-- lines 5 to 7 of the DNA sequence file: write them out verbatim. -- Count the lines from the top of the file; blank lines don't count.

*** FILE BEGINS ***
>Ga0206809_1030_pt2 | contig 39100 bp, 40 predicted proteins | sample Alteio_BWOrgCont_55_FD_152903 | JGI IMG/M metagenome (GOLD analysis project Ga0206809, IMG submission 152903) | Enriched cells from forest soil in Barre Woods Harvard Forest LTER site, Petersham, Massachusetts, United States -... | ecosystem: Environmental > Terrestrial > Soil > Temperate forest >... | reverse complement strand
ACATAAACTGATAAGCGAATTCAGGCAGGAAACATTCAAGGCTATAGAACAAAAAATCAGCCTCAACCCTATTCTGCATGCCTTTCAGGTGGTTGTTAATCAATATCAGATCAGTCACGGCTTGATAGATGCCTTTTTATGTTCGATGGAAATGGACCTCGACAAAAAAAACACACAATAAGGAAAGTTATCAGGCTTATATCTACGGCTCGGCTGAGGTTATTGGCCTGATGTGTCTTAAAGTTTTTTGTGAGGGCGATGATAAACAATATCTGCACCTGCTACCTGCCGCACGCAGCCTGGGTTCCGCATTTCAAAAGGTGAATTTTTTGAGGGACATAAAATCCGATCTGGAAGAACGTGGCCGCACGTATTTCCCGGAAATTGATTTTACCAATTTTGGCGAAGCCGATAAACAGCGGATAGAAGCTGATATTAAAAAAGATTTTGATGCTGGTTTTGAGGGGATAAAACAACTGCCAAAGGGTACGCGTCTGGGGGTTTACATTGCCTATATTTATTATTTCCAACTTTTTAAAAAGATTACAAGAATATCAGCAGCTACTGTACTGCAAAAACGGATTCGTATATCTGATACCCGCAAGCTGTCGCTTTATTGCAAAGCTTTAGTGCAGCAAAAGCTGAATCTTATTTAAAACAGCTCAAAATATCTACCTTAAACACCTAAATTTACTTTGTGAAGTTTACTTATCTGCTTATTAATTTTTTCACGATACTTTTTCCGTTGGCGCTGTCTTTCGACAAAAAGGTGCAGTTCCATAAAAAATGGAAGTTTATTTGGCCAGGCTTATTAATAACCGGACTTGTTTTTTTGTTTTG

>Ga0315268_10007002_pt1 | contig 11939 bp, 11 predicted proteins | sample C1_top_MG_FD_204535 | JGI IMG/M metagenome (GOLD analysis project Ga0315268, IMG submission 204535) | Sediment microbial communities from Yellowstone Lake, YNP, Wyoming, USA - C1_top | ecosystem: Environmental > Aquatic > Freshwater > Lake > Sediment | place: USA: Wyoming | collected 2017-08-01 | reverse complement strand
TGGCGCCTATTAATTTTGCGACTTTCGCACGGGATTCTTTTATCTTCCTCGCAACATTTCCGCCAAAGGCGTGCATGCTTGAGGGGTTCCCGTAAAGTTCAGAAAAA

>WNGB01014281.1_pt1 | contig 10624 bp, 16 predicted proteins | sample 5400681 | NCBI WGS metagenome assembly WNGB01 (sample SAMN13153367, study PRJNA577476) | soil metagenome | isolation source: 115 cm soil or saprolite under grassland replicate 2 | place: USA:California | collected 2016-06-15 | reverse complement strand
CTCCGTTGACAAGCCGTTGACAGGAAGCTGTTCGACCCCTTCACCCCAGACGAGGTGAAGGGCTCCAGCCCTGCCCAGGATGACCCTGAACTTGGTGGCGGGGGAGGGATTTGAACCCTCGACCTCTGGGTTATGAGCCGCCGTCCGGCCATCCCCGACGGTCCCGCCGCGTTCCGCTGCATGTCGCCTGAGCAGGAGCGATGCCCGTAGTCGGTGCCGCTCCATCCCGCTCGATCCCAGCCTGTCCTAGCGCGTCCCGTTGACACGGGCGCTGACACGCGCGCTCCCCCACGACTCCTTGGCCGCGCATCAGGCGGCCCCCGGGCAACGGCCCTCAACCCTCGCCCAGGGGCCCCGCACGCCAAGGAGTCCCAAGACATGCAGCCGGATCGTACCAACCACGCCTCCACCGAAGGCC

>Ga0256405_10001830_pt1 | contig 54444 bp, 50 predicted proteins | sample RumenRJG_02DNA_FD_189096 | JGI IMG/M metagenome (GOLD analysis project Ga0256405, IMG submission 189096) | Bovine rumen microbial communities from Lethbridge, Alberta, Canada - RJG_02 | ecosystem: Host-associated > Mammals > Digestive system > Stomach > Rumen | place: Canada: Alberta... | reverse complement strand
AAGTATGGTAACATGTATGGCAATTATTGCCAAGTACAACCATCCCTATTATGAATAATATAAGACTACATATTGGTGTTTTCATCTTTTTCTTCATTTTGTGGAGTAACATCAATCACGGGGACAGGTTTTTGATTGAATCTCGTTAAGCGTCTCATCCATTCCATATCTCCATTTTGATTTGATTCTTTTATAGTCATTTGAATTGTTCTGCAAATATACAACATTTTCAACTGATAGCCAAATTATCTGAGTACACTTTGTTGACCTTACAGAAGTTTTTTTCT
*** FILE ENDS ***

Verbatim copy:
>WNGB01014281.1_pt1 | contig 10624 bp, 16 predicted proteins | sample 5400681 | NCBI WGS metagenome assembly WNGB01 (sample SAMN13153367, study PRJNA577476) | soil metagenome | isolation source: 115 cm soil or saprolite under grassland replicate 2 | place: USA:California | collected 2016-06-15 | reverse complement strand
CTCCGTTGACAAGCCGTTGACAGGAAGCTGTTCGACCCCTTCACCCCAGACGAGGTGAAGGGCTCCAGCCCTGCCCAGGATGACCCTGAACTTGGTGGCGGGGGAGGGATTTGAACCCTCGACCTCTGGGTTATGAGCCGCCGTCCGGCCATCCCCGACGGTCCCGCCGCGTTCCGCTGCATGTCGCCTGAGCAGGAGCGATGCCCGTAGTCGGTGCCGCTCCATCCCGCTCGATCCCAGCCTGTCCTAGCGCGTCCCGTTGACACGGGCGCTGACACGCGCGCTCCCCCACGACTCCTTGGCCGCGCATCAGGCGGCCCCCGGGCAACGGCCCTCAACCCTCGCCCAGGGGCCCCGCACGCCAAGGAGTCCCAAGACATGCAGCCGGATCGTACCAACCACGCCTCCACCGAAGGCC

>Ga0256405_10001830_pt1 | contig 54444 bp, 50 predicted proteins | sample RumenRJG_02DNA_FD_189096 | JGI IMG/M metagenome (GOLD analysis project Ga0256405, IMG submission 189096) | Bovine rumen microbial communities from Lethbridge, Alberta, Canada - RJG_02 | ecosystem: Host-associated > Mammals > Digestive system > Stomach > Rumen | place: Canada: Alberta... | reverse complement strand